by June 5, 2003 0 comments

So much spam, so little bandwidth!! The growing amount of junk mail has become a menace for organizations. Not only does it consume a lot of bandwidth, but it also reduces employee productivity as they spend more time filtering out junk mail. The sad part is that you can’t escape spam, whether you’re an individual or an organization. If you have a mail id, then sooner or later you’ll be bombarded with spam. But that doesn’t mean you can’t do anything about it. There are ways to curtail it, both at the client and server level. One is to install anti-spam software, and the other is to follow some guidelines that can help minimize it. Then, of course, there are ways to fight back spammers by lodging complaints against them with their respective ISPs. In the pages to follow, we’ve covered ways to fight spam both at the individual and enterprise level.

install anti-spam software,
follow guidelines and fight spammers

(Un) Serving Spam
To block spam at the server, you need to know what filtering software is available and where to place it
Spam Busting on Windows Servers
Software that you can use to block spam at the SMTP server itself, so that it never goes out
Spam Busting on Linux
Configuring SpamAssassin, an effective program to fight spam on Linux
Anti-spam Tools

You can fight back spam if you know how it spreads

Prevention is always better than cure they say, and the same can be practiced to minimize receiving spam mail. For this, first of all avoid subscribing to suspicious websites or filling up online forms. If you don’t know whether the site can be trusted, then create a free email account and use that to register. Don’t use your official and frequently used email id to register. Another habit most people have is that while sending mail to multiple recipients, they tend to put all email ids in the “To:” field of the mail client. This can happen when you’re forwarding a joke, chain mail, or newsletters. This exposes email ids of all the people thereby making it easier for spammers to get hold of them. Therefore a better practice is to put all the recipients in the BCC field. Don’t unsubscribe to spam mail. It just confirms to the spammer that you exist and therefore sends you more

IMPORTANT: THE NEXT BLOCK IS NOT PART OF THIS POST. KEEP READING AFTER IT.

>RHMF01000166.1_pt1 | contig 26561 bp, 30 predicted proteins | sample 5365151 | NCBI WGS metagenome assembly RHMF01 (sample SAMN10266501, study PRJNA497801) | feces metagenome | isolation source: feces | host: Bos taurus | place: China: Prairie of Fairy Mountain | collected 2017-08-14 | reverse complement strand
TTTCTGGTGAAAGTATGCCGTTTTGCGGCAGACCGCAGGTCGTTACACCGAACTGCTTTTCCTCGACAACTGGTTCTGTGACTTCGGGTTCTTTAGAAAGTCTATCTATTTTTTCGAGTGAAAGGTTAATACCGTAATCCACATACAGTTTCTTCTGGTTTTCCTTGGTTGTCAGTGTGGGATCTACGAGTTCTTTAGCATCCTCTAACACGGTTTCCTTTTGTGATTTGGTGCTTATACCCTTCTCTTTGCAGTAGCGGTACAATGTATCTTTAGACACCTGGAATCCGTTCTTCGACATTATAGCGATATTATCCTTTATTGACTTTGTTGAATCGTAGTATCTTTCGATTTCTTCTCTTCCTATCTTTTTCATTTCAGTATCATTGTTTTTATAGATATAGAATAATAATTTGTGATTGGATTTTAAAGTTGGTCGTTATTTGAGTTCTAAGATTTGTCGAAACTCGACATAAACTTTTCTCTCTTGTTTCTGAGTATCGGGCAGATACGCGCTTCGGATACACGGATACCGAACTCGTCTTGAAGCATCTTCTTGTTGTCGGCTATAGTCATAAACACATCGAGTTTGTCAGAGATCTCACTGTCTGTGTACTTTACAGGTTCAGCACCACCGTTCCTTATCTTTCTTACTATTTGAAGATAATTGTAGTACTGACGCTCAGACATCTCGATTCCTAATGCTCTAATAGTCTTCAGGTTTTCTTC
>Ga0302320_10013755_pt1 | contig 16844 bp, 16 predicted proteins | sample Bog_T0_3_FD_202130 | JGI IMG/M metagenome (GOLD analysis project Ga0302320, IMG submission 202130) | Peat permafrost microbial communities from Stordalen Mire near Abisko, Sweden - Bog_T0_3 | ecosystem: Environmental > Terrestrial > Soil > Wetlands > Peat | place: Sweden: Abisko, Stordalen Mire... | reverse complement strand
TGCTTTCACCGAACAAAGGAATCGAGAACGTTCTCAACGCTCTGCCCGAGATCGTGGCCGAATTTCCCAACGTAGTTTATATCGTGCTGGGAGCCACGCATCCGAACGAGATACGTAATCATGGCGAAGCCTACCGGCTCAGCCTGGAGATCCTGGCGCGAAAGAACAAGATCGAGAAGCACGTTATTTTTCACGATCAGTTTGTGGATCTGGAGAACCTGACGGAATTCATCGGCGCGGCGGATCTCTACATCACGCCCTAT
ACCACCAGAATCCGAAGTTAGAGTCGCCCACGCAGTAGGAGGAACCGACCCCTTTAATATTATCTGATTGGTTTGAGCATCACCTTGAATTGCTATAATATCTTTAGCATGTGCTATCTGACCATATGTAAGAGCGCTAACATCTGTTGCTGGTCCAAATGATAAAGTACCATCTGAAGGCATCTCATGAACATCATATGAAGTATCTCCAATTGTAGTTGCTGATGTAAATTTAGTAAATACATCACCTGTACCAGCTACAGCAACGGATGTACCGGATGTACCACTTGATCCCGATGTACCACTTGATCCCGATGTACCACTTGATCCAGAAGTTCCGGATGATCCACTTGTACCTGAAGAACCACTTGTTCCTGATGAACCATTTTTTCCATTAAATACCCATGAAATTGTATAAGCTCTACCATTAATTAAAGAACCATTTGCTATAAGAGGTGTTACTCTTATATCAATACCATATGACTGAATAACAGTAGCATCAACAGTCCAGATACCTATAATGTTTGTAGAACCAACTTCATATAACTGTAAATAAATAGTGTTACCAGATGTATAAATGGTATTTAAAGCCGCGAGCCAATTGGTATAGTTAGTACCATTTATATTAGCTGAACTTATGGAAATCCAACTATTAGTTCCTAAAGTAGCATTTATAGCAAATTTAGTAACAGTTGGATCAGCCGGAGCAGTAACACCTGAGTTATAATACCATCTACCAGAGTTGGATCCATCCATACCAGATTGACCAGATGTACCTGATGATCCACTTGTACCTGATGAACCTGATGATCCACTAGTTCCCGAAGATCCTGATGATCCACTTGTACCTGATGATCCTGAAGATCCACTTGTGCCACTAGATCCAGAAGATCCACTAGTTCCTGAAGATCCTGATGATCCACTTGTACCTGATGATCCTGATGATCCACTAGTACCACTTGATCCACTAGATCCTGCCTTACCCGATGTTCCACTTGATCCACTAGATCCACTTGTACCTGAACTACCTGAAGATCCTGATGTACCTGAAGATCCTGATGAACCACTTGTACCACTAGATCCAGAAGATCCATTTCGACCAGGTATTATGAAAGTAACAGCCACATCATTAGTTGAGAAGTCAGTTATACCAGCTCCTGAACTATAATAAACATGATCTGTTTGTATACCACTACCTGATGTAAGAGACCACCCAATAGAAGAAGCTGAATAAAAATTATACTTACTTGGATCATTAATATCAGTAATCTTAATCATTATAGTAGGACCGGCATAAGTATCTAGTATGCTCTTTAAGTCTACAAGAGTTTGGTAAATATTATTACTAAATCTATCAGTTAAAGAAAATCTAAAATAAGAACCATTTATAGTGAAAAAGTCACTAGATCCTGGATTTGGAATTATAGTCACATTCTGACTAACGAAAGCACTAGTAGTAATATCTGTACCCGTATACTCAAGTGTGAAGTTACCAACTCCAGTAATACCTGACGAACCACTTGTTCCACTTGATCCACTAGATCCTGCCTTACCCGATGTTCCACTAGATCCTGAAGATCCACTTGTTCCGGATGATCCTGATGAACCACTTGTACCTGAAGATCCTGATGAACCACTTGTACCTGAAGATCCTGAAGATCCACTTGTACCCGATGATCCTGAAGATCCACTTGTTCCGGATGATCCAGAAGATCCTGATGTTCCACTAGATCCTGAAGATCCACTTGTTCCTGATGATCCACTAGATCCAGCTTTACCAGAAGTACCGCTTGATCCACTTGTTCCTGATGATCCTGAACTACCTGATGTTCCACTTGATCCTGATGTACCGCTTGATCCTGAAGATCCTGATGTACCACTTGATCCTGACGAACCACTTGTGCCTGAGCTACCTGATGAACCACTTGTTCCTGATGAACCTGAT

Rules in Mail Clients
The first level of defense against spam on clients is creating rules, and most of the popular mail clients have this facility. In Outlook Express, select the spam mail from your Inbox, click on the Message menu and select Block Sender. All further mail coming from that sender will be automatically blocked. To create more rules in Outlook Express, select the message from Inbox and click on Message from the menu bar, and select “Create rules from messages”. This will open a wizard. Tick the condition “Where from lines contains people”, choose the action from the list “Delete it” and click “Ok”. You can change the condition to include message body, and subject. In Microsoft Outlook 2000/2002, right click the spam message, select Junk
Mails and Add to Junk Sender list. To create rules, select create rule option.

To create rules in Outlook Express, select the spam mail from your Inbox, go to Message menu and select Block Sender

In Eudora, click Tools from the menu bar and select Filter. From the filter window, click new to create new filter. This enables a “Match” window where you need to give the source of mail (Incoming, Outgoing, and Manual). In the same window you can also define the header content condition such as To, From, and Subject. Next set an action for the defined condition from the action list box and you’re done.

To create rules in Eudora, click on Tools and select Filter

Anti-spam Software
The next level of defense is to use specific anti-spam software. Most such software come as plug-ins to mail clients. They have their own blacklists to match all incoming mail against and all matches are automatically moved to the deleted items folder. One such program called Spam Inspector integrates itself with Outlook and filters spam mails while downloading. After installation it keeps all your address book contacts in its trusted list and creates its own menu in the Outlook’s interface. This makes it easier to manage. It has an enemy list that filters mails based on email address kept in your enemy list. It first downloads all messages, and moves all those matching its enemies list to the Deleted Items folder. Its accuracy level in detecting spam is quite high. We’ve given a trial
version of this software, among others, on this month’s DVD for you to try out.

Anil Chopra and Sanjay Majumder

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